5 Star Story: Collage Dance Collective

Published: Mar. 7, 2023 at 10:54 PM CST
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MEMPHIS, Tenn. (WMC) - In this salute to the people, places and things that make us proud to call the Mid-South home, we’re showcasing one of the South’s largest Black-led performing arts organizations located right here in Memphis.

The Collage Dance Collective is one of only a few professional ballet companies in the world with a roster of dancers who are Black, Indigenous or People of Color. And in honor Women’s History Month, we want to introduce you to some of the women there who are on the forefront of inspiring the growth and diversity of ballet and dance.

Lenore Morales is one of them and knows all too well the difficulties for people of color in the professional world of dance.

“I was always the Spanish dancer in Nutcracker. It was always that, but it’s been challenging for dancers of color to get the lead roles or even get into companies, especially the ballet companies,” Morales explained.

The Julliard School graduate and Brooklyn, New York, native moved to Memphis and joined the Collage Dance Collective in 2021. The company’s Artistic Director, whom she’d also danced with in the Harlem Theater of Dance, called on her to fill the role of Rehearsal Director and she accepted.

“(I) Felt that his vision for ballet for the future and for dancers of color were something that I felt was really important,” she said.

Collage Dance, a professional dance company, actually began in New York City in 2006 in response to the ballet industry’s lack of racial diversity on stage. The professional dance company moved to Memphis about a year later to fulfill it’s mission of extending the reach of outstanding classical ballet training, and in the process, changed the landscape of dance in the American South.

Collage Dance Collective
Collage Dance Collective(Collage Dance Collective)

“It’s an organization that’s giving dancers of color the opportunity to be seen in a different light,” Morales said. “So ballet dancers of all shades, not just fair-skinned.”

The more than 22,000-square foot, state-of-the-art studio on the corner of Tillman and Sam Cooper opened in December of 2020. Its sun-lit studios now filled with dancers practicing a range of classical and contemporary choreography.

“I feel safe and I feel like I can express myself when I’m dancing,” expressed Lauren Philson, a company artist.

We caught up with her as she practiced for a future performance. Dancing since the age of two, Lauren moved to Memphis from Denver in 2020 to begin her professional career, which at Collage means three seasons of performances every year as well as touring.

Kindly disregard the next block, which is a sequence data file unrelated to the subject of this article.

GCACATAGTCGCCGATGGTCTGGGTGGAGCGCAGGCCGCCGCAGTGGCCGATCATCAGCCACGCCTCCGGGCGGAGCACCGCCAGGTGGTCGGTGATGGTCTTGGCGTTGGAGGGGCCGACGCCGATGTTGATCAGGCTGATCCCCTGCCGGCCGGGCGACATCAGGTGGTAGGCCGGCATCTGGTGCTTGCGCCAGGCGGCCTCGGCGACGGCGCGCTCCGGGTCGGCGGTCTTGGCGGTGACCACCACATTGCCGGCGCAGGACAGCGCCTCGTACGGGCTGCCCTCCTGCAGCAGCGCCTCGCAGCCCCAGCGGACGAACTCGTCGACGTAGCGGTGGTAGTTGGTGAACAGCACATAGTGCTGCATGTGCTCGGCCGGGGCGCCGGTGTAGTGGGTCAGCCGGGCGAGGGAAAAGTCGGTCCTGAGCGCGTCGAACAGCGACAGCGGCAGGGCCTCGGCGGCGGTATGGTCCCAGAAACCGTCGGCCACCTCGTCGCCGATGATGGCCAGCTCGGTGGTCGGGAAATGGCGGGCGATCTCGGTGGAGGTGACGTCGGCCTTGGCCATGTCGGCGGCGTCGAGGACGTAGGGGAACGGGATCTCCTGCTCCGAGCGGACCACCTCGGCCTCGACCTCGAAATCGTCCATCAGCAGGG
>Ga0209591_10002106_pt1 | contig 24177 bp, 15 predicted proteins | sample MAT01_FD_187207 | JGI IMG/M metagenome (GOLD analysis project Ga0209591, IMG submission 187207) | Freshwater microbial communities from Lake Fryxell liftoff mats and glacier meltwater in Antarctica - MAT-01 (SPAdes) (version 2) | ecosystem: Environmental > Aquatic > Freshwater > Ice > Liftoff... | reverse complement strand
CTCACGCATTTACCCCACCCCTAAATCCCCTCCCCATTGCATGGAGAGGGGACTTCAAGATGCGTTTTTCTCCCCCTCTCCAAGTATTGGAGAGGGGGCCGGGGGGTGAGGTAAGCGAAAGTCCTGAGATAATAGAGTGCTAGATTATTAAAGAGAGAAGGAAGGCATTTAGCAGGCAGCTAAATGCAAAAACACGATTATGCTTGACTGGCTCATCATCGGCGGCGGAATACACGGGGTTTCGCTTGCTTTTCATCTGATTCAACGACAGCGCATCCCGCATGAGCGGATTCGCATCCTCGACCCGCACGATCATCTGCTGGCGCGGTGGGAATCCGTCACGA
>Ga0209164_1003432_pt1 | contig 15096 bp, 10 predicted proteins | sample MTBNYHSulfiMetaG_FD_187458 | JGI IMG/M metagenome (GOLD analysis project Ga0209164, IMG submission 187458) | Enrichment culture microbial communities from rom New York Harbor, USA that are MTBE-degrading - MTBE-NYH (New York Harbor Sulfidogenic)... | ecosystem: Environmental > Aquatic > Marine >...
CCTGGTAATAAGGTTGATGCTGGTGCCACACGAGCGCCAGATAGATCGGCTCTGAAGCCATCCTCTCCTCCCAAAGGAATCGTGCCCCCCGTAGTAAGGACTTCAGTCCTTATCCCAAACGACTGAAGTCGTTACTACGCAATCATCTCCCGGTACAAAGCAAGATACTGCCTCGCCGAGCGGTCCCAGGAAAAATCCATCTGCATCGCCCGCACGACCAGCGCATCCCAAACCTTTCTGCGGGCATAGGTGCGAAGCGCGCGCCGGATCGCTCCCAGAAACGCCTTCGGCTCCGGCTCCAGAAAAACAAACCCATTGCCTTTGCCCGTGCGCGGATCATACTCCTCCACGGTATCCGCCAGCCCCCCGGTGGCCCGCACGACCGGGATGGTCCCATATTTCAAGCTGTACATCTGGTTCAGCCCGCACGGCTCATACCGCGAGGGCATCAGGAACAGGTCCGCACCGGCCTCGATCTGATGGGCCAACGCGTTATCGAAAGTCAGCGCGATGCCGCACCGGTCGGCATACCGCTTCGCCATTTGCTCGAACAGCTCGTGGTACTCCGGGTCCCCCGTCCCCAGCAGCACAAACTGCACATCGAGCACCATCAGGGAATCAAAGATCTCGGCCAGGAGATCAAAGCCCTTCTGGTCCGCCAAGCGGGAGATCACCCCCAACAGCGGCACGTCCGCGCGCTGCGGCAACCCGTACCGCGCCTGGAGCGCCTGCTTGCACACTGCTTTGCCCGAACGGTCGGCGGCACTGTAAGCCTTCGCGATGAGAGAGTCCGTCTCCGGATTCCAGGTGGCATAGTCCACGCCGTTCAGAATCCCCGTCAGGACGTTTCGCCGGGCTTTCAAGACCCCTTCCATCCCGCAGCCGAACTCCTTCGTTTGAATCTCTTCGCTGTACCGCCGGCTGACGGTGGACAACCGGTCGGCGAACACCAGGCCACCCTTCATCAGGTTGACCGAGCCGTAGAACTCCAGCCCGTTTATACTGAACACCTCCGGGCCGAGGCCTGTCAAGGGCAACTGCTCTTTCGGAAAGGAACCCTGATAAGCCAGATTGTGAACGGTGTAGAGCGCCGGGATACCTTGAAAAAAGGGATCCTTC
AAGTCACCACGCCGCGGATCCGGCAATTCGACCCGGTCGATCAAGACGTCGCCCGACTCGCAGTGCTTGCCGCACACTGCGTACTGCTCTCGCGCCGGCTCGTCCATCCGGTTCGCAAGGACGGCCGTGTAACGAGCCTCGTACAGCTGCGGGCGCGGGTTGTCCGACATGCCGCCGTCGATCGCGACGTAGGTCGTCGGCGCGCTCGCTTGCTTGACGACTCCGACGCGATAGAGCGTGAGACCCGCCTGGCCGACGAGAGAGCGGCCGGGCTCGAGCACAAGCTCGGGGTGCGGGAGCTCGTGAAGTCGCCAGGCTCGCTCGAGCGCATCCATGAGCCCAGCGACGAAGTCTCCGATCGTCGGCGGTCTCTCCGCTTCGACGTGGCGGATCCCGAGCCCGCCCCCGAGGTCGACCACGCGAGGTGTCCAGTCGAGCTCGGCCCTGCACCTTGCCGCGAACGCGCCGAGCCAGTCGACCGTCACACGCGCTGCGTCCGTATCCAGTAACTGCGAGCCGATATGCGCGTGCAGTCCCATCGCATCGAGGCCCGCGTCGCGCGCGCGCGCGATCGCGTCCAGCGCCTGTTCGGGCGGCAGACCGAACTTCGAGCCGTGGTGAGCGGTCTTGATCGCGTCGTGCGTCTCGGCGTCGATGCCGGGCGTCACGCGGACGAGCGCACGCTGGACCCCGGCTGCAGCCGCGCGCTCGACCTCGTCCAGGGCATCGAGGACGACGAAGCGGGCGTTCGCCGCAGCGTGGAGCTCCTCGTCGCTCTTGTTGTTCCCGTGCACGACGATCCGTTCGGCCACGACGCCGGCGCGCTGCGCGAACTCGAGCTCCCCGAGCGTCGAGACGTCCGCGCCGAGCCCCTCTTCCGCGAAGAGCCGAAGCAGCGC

“We’ve been to the Kennedy Center, we’ve been to multiple cities throughout the U.S.,” Philson described.

At Collage, Lauren has found not only a place to dance but a home where her natural hair is accepted and the tights and shoes are not the standard pink.

“So that’s one thing that’s different here from anywhere else is you get to wear tights that are your skin color. So we get to pancake our shoes to match our skin tone,” she said. “It’s amazing to be able to see people around me who look like me and have the same skin color and I feel very...I don’t feel alone whenever it comes to the way that I look in this art form.”

Reygan Myers, a senior in high school, has also been dancing since she was little girl.

“(It) gives me freedom to express myself without even speaking. It gives me a space to relax and release energy, good or bad, throughout the day. School can be hard and dance really is that outlet for me,” Myers said.

She joined the Collage in 2015 and is now a member of the Youth Ensemble, which is a select number of Collage students who plan to take dance to the professional or college level. Myers plans to study dance in college and one day own her own studio using what she’s learned from Collage.

“We get to first-hand experience what it’s like being a director. We see Mr. Kevin (the Artistic Director) in action and we kind of take ideas and bounce ideas off of them, and we really got that first-hand experience about how to create a show, how to create and manage performances. I think it’s good for people of my age and younger upcoming dancers to see what success looks like with people that look like us. And I think building this studio was a really important part in building the confidence of future Black dancers,” Myers said.

“I hope that they see someone who looks like them and they see that this is a career that’s attainable, Philson said. “This can be a profession.”

The Collage Dance Collective is bringing the art of dance to all. “It’s life, it’s living, I think it’s a way of communication. I think all cultures have dance and music and when people just kind of let themselves be free and move. There’s a joy that comes up inside of you and this feeling that you can share with one another. You don’t even have to say a word,” Morales expressed.

The Collage Dance Collective offers a number of different programs, including a professional track for students considering dance in the future and community classes for children and adults interested in jazz, tap, ballet or even flamenco!

There’s even a community outreach program that goes into area public schools. For more information about the Collage Dance Collective, click here.

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